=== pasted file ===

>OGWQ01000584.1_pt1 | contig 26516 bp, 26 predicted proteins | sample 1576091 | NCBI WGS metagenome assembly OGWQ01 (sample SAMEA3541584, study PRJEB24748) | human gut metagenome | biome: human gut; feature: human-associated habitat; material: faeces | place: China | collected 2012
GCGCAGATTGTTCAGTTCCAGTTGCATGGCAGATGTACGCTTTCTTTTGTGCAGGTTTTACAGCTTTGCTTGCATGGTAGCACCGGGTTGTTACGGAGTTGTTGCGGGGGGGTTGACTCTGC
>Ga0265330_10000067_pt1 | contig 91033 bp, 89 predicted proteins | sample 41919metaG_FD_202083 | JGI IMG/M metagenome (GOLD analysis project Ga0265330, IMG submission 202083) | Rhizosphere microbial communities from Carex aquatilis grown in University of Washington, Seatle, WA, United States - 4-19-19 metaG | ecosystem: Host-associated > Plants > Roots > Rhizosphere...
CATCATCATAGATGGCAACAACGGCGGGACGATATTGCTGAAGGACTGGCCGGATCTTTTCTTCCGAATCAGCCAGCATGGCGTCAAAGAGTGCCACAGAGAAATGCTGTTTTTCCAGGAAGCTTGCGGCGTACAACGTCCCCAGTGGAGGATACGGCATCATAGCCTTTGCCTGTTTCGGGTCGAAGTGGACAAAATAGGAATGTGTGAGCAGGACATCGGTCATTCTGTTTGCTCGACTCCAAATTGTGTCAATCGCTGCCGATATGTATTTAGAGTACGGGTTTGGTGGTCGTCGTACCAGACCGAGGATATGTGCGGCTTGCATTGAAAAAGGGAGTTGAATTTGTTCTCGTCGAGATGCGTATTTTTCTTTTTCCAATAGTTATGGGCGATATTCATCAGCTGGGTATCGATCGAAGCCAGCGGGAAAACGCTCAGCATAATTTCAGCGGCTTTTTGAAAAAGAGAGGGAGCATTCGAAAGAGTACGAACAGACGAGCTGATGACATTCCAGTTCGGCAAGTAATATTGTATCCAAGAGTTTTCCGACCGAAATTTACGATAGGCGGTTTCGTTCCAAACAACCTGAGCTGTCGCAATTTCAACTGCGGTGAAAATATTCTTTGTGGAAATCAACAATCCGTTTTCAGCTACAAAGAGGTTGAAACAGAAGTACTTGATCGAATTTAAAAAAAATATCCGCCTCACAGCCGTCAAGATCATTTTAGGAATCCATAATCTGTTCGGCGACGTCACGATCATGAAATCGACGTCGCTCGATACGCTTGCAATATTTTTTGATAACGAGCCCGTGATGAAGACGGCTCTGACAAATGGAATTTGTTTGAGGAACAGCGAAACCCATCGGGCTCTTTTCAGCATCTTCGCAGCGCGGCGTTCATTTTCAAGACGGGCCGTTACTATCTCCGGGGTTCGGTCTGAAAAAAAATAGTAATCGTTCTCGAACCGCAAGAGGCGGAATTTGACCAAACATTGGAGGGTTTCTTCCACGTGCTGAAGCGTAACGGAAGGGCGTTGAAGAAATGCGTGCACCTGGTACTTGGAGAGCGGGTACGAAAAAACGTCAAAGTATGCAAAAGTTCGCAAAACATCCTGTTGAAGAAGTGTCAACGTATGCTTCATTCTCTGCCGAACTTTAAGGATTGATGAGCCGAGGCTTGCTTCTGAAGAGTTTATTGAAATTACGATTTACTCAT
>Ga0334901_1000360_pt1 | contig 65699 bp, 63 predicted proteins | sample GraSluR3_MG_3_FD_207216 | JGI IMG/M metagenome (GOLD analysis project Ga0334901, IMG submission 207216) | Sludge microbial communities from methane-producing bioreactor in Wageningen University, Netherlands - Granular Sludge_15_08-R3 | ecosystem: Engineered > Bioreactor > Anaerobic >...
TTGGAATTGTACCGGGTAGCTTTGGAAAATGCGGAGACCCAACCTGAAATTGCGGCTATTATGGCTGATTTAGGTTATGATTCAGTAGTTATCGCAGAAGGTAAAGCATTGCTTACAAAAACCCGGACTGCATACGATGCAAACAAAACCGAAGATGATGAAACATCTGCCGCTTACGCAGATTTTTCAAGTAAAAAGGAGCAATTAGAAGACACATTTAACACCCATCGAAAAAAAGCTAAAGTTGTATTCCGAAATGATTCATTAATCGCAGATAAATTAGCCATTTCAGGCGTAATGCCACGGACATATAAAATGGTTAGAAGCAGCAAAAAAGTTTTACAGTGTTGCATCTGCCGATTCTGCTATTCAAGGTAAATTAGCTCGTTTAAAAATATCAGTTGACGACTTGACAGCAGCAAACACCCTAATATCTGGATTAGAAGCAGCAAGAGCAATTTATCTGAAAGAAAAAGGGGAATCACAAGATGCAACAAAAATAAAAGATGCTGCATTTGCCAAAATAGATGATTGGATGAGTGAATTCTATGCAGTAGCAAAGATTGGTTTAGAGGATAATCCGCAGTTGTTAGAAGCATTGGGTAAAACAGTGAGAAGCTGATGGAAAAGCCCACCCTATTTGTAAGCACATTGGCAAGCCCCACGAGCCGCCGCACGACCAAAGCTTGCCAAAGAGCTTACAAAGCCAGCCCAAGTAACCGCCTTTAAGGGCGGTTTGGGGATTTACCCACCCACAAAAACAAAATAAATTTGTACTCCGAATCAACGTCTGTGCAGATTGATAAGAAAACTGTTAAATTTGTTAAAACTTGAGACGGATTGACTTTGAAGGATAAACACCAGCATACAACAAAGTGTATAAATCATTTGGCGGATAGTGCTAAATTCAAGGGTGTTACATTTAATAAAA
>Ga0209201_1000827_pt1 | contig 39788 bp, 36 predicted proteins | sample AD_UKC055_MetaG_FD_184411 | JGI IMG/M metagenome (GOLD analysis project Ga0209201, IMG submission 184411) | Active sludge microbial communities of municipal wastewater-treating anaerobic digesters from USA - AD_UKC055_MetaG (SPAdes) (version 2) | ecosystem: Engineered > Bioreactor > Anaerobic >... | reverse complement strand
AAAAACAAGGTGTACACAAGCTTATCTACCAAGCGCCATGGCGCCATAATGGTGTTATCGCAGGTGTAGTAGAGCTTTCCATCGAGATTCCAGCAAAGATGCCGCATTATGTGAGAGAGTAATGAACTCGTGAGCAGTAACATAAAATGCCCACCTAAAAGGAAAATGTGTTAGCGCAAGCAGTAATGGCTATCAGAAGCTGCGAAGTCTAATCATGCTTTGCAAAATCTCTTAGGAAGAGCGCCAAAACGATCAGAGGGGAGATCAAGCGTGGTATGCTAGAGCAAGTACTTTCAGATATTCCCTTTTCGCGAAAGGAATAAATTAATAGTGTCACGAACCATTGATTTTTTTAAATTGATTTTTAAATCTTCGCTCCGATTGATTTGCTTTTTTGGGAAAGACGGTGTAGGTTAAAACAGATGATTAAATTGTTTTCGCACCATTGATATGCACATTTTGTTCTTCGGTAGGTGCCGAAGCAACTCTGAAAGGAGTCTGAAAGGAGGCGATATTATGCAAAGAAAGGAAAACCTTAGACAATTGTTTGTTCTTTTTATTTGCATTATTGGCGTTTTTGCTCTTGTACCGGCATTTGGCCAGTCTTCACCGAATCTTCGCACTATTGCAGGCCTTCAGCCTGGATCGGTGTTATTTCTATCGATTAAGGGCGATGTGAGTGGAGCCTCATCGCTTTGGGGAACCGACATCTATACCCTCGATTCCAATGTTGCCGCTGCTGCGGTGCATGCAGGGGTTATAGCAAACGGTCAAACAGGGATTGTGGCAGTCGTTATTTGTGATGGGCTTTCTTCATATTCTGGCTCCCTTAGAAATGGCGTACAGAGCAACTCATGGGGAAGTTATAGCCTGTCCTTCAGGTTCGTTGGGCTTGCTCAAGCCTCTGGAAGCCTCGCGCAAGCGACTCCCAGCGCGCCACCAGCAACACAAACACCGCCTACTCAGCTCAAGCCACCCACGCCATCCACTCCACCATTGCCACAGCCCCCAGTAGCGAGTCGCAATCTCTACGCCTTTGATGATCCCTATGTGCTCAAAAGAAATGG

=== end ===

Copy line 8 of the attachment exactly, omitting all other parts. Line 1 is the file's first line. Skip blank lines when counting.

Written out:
AAAAACAAGGTGTACACAAGCTTATCTACCAAGCGCCATGGCGCCATAATGGTGTTATCGCAGGTGTAGTAGAGCTTTCCATCGAGATTCCAGCAAAGATGCCGCATTATGTGAGAGAGTAATGAACTCGTGAGCAGTAACATAAAATGCCCACCTAAAAGGAAAATGTGTTAGCGCAAGCAGTAATGGCTATCAGAAGCTGCGAAGTCTAATCATGCTTTGCAAAATCTCTTAGGAAGAGCGCCAAAACGATCAGAGGGGAGATCAAGCGTGGTATGCTAGAGCAAGTACTTTCAGATATTCCCTTTTCGCGAAAGGAATAAATTAATAGTGTCACGAACCATTGATTTTTTTAAATTGATTTTTAAATCTTCGCTCCGATTGATTTGCTTTTTTGGGAAAGACGGTGTAGGTTAAAACAGATGATTAAATTGTTTTCGCACCATTGATATGCACATTTTGTTCTTCGGTAGGTGCCGAAGCAACTCTGAAAGGAGTCTGAAAGGAGGCGATATTATGCAAAGAAAGGAAAACCTTAGACAATTGTTTGTTCTTTTTATTTGCATTATTGGCGTTTTTGCTCTTGTACCGGCATTTGGCCAGTCTTCACCGAATCTTCGCACTATTGCAGGCCTTCAGCCTGGATCGGTGTTATTTCTATCGATTAAGGGCGATGTGAGTGGAGCCTCATCGCTTTGGGGAACCGACATCTATACCCTCGATTCCAATGTTGCCGCTGCTGCGGTGCATGCAGGGGTTATAGCAAACGGTCAAACAGGGATTGTGGCAGTCGTTATTTGTGATGGGCTTTCTTCATATTCTGGCTCCCTTAGAAATGGCGTACAGAGCAACTCATGGGGAAGTTATAGCCTGTCCTTCAGGTTCGTTGGGCTTGCTCAAGCCTCTGGAAGCCTCGCGCAAGCGACTCCCAGCGCGCCACCAGCAACACAAACACCGCCTACTCAGCTCAAGCCACCCACGCCATCCACTCCACCATTGCCACAGCCCCCAGTAGCGAGTCGCAATCTCTACGCCTTTGATGATCCCTATGTGCTCAAAAGAAATGG